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The Atlanta (Georgia) Campaign: May 1 - September 8, 1864., Part I: General Report. (ed. Maj. George B. Davis, Mr. Leslie J. Perry, Mr. Joseph W. Kirkley) 1,463 127 Browse Search
Frederick H. Dyer, Compendium of the War of the Rebellion: Regimental Histories 1,378 372 Browse Search
Rebellion Record: a Diary of American Events: Documents and Narratives, Volume 9. (ed. Frank Moore) 810 42 Browse Search
John Bell Hood., Advance and Retreat: Personal Experiences in the United States and Confederate Armies 606 8 Browse Search
Rebellion Record: a Diary of American Events: Documents and Narratives, Volume 11. (ed. Frank Moore) 565 25 Browse Search
William Tecumseh Sherman, Memoirs of General William T. Sherman . 473 17 Browse Search
The Photographic History of The Civil War: in ten volumes, Thousands of Scenes Photographed 1861-65, with Text by many Special Authorities, Volume 3: The Decisive Battles. (ed. Francis Trevelyan Miller) 373 5 Browse Search
Robert Underwood Johnson, Clarence Clough Buell, Battles and Leaders of the Civil War. Volume 4. 372 0 Browse Search
Benson J. Lossing, Pictorial Field Book of the Civil War. Volume 3. 277 1 Browse Search
William F. Fox, Lt. Col. U. S. V., Regimental Losses in the American Civil War, 1861-1865: A Treatise on the extent and nature of the mortuary losses in the Union regiments, with full and exhaustive statistics compiled from the official records on file in the state military bureaus and at Washington 232 78 Browse Search
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Browsing named entities in Colonel Charles E. Hooker, Confederate Military History, a library of Confederate States Military History: Volume 12.2, Mississippi (ed. Clement Anselm Evans). You can also browse the collection for Atlanta (Georgia, United States) or search for Atlanta (Georgia, United States) in all documents.

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hold his force there. I look upon the next line for me to secure to be that from Chattanooga to Mobile; Montgomery and Atlanta being the important intermediate points. The destruction which Sherman will do the roads around Meridian will be of mat in May, 1864, General Polk having united his infantry forces with the army under Johnston opposing Sherman's advance to Atlanta, Maj.-Gen. Stephen D. Lee was assigned to command of the department of Alabama, Mississippi and East Louisiana, and was that he might draw upon that territory for support, and Gen. S. D. Lee was called to the command of Hood's army corps at Atlanta. On August 5th Forrest wrote to Maury that, Lyon having been assigned to command in Kentucky, and Mc-Culloch and Ruckns in middle Tennessee and north Alabama and in co-operation with the flank operations of General Hood after the fall of Atlanta. In this expedition Forrest took Buford's division and Kelly's brigade, leaving Chalmers and his Mississippians on guar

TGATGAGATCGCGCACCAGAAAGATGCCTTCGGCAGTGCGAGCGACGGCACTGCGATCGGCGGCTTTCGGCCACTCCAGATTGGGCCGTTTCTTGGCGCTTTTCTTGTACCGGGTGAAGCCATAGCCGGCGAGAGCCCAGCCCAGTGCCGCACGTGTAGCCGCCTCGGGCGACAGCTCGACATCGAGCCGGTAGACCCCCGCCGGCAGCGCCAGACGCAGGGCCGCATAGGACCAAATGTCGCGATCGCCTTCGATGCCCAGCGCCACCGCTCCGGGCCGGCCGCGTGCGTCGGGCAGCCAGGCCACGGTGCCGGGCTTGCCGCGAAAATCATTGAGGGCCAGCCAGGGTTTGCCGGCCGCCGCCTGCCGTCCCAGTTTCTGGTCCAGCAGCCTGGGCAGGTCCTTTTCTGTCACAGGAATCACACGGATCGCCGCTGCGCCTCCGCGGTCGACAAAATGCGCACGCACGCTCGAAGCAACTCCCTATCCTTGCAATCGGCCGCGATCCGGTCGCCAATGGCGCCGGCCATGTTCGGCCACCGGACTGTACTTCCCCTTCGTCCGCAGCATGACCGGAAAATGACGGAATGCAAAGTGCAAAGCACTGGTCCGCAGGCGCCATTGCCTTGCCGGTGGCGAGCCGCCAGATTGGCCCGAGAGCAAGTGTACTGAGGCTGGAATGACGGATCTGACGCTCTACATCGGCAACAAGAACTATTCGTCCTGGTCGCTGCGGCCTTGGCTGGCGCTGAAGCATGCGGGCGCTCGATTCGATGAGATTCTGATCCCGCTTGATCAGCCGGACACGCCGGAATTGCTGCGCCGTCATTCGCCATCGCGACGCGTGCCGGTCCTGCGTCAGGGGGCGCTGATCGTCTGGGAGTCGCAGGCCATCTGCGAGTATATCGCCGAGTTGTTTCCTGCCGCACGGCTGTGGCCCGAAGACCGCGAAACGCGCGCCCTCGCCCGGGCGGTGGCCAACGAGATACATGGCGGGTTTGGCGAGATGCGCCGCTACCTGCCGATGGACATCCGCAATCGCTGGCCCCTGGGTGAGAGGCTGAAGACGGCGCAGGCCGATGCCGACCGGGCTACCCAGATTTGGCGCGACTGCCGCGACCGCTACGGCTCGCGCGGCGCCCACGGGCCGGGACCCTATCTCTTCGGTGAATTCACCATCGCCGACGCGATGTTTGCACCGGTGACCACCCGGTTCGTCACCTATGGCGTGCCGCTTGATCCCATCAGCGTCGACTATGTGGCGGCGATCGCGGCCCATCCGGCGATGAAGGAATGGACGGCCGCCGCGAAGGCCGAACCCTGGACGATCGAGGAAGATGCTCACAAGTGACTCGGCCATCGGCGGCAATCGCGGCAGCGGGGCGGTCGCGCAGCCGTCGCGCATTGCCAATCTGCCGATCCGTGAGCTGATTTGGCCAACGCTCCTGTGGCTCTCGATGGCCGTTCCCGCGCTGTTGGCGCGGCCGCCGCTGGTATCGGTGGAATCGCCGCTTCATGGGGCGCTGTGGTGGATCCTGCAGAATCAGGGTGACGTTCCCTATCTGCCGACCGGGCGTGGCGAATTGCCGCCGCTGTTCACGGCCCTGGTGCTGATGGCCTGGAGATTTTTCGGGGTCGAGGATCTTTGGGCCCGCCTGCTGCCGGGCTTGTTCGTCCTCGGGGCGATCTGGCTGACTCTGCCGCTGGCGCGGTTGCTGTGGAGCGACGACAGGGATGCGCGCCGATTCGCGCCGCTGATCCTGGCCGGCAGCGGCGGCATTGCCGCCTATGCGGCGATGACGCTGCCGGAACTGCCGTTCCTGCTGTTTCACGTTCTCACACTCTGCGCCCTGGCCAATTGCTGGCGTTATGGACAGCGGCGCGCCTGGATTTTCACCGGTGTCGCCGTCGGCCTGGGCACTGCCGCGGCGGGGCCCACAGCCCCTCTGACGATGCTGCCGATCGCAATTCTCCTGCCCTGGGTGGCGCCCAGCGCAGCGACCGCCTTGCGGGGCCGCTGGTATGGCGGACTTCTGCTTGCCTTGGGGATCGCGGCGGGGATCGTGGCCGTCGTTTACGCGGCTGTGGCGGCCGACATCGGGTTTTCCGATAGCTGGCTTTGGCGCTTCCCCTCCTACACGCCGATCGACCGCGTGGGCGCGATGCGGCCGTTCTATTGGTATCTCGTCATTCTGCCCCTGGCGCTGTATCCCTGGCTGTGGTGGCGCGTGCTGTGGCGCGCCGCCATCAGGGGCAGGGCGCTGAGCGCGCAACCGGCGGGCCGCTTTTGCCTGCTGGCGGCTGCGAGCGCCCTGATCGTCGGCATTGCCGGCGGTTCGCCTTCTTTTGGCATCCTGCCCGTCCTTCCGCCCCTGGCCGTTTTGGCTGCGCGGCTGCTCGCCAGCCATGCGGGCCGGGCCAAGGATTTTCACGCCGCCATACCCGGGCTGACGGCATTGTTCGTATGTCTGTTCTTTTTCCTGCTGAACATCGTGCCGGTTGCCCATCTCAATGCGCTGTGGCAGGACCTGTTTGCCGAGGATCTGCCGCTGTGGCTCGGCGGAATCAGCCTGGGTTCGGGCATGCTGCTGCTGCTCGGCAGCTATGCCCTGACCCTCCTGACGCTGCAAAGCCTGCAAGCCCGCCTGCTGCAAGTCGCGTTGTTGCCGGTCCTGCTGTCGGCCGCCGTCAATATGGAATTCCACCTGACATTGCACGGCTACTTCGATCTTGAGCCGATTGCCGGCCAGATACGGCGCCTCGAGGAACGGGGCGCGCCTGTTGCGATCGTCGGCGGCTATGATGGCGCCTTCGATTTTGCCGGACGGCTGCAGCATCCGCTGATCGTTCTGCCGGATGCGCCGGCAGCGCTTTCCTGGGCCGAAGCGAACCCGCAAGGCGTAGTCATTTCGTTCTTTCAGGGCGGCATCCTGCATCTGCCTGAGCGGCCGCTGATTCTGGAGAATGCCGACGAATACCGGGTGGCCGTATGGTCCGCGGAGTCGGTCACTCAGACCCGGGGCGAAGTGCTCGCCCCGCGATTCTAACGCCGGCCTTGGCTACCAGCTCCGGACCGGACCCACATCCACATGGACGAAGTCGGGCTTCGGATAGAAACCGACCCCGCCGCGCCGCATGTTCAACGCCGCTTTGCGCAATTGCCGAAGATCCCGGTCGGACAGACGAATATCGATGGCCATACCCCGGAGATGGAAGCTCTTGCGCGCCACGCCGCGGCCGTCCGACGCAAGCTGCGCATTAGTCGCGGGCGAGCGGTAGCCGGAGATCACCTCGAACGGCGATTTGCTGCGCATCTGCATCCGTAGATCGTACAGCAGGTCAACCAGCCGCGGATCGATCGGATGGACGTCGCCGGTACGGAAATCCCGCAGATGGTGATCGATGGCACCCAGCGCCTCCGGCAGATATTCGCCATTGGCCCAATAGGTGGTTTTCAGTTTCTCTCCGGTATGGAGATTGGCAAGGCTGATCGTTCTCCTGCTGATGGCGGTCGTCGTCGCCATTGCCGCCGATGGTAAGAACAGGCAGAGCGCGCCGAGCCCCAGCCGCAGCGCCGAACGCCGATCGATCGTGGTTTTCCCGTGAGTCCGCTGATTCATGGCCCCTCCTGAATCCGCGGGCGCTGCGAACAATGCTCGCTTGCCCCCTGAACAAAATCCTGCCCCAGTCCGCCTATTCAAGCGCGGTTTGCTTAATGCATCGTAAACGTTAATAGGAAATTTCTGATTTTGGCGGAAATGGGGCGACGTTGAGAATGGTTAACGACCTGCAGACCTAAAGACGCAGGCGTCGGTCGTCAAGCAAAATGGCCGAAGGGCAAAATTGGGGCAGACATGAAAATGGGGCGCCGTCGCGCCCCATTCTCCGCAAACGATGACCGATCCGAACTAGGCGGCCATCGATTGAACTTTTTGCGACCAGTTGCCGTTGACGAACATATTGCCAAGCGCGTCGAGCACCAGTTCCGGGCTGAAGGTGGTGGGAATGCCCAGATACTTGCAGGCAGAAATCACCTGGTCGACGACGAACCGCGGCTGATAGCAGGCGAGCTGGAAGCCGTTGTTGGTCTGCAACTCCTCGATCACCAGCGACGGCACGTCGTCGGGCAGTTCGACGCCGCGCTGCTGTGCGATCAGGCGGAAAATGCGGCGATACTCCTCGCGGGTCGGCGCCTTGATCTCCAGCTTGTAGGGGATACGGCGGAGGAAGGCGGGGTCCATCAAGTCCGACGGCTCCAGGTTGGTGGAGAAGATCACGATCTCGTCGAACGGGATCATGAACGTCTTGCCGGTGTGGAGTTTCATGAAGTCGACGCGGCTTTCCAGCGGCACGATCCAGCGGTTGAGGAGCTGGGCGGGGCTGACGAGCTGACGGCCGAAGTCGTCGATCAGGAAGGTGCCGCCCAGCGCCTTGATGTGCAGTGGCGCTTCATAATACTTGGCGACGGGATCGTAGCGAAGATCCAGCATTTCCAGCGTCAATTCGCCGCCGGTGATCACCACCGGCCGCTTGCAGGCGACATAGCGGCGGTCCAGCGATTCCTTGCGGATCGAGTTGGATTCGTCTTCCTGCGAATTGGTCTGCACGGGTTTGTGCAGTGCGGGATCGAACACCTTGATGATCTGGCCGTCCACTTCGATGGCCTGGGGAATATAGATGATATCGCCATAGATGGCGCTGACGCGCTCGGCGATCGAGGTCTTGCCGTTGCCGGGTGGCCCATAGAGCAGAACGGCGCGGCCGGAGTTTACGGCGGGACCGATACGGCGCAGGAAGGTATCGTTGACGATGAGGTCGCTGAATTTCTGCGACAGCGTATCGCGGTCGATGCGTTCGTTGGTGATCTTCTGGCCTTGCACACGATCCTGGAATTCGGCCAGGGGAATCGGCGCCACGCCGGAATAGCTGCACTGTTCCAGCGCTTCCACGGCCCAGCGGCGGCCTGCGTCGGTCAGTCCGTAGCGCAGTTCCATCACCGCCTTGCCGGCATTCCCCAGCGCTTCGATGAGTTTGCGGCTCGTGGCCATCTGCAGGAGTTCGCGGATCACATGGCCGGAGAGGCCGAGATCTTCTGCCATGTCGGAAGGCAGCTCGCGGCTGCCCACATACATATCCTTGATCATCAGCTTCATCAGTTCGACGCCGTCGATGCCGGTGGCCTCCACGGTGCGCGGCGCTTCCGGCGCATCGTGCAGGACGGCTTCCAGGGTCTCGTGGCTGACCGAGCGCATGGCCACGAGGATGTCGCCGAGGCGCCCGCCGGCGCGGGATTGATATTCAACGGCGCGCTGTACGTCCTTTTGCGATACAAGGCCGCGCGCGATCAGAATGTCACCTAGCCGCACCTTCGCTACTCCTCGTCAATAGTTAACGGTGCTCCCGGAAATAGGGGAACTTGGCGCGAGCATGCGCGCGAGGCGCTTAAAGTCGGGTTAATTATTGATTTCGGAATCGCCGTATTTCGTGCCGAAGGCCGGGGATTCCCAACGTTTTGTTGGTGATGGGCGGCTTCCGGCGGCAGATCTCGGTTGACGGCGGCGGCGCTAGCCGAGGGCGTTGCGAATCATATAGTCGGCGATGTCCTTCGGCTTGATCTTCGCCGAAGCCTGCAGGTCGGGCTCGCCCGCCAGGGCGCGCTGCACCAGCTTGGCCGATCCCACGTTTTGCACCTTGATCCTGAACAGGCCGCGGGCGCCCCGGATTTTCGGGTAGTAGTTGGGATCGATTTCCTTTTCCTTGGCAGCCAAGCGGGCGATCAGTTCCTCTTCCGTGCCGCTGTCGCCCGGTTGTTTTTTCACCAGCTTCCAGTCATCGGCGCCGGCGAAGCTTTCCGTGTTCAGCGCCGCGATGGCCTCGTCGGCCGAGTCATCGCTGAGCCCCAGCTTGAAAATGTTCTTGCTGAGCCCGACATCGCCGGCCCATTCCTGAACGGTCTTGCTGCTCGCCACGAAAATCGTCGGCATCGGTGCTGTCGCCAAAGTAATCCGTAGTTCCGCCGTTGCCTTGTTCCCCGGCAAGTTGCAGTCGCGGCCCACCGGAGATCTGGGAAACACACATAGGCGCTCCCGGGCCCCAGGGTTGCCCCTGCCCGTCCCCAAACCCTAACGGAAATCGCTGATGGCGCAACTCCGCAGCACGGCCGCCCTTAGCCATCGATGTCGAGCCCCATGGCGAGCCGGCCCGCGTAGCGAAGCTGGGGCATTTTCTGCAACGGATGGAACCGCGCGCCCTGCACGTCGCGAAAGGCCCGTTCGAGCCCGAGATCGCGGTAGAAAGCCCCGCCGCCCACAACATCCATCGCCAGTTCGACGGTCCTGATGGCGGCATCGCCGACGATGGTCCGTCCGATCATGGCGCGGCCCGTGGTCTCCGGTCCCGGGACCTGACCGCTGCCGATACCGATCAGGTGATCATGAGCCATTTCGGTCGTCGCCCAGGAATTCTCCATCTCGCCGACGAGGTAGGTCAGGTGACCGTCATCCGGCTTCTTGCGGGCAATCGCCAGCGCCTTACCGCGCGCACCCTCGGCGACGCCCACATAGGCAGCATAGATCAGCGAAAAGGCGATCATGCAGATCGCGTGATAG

d they, added to the brigades which had fought under Bragg, formed a considerable part of the army which wrestled bloodily with Sherman all the way from Dalton to Atlanta in the summer of 1864. In the organization of Johnston's army of Tennessee, Anderson's and Walthall's Mississippi brigades were assigned to Gen. T. C. Hindman'd, under command of Lieutenant Shaw, of Company G. Gen. M. P. Lowrey's brigade was conspicuous in the flank attack of Hardee's corps upon Sherman's army before Atlanta, July 22d. His men had not enjoyed rest or sleep for two days and nights; had fought at Peachtree creek and thence had been hastily withdrawn to guard the Confed The Fifth lost 66 men, the Eighth 87, Thirty-second 86, Third battalion 37. In the battle of Ezra Church, July 28th, the third of the bloody sacrifices about Atlanta, Walthall's old brigade, under Colonel, now General, Brantly, and Sharp's brigade, participated in the first attack, and acted with great gallantry, a compliment
Colonel Charles E. Hooker, Confederate Military History, a library of Confederate States Military History: Volume 12.2, Mississippi (ed. Clement Anselm Evans), Biographical. (search)
Brantly took command of the brigade. In this fight Colonel Brantly's regiment drove the enemy from the Lickskillet and Atlanta road and captured his temporary works, but could not maintain its position in them for lack of support. Brantly was nownd men received the thanks of the Confederate Congress. During the hundred days of marching and fighting from Dalton to Atlanta and all around the doomed city, and at Jonesboro, Cleburne's men sustained their high reputation, and there were none ambrigade took a conspicuous and gallant part in the famous campaign of May to September, 1864. During the battles around Atlanta in July he was disabled by illness. In General French's final report of the campaign General Sears was commended for vathe Atlanta campaign he commanded this brigade part of the time and Granbury part of the time. On the 22d of July, near Atlanta, Smith was in charge, and on that occasion the brigade captured three lines of the enemy's works, 15 pieces of artillery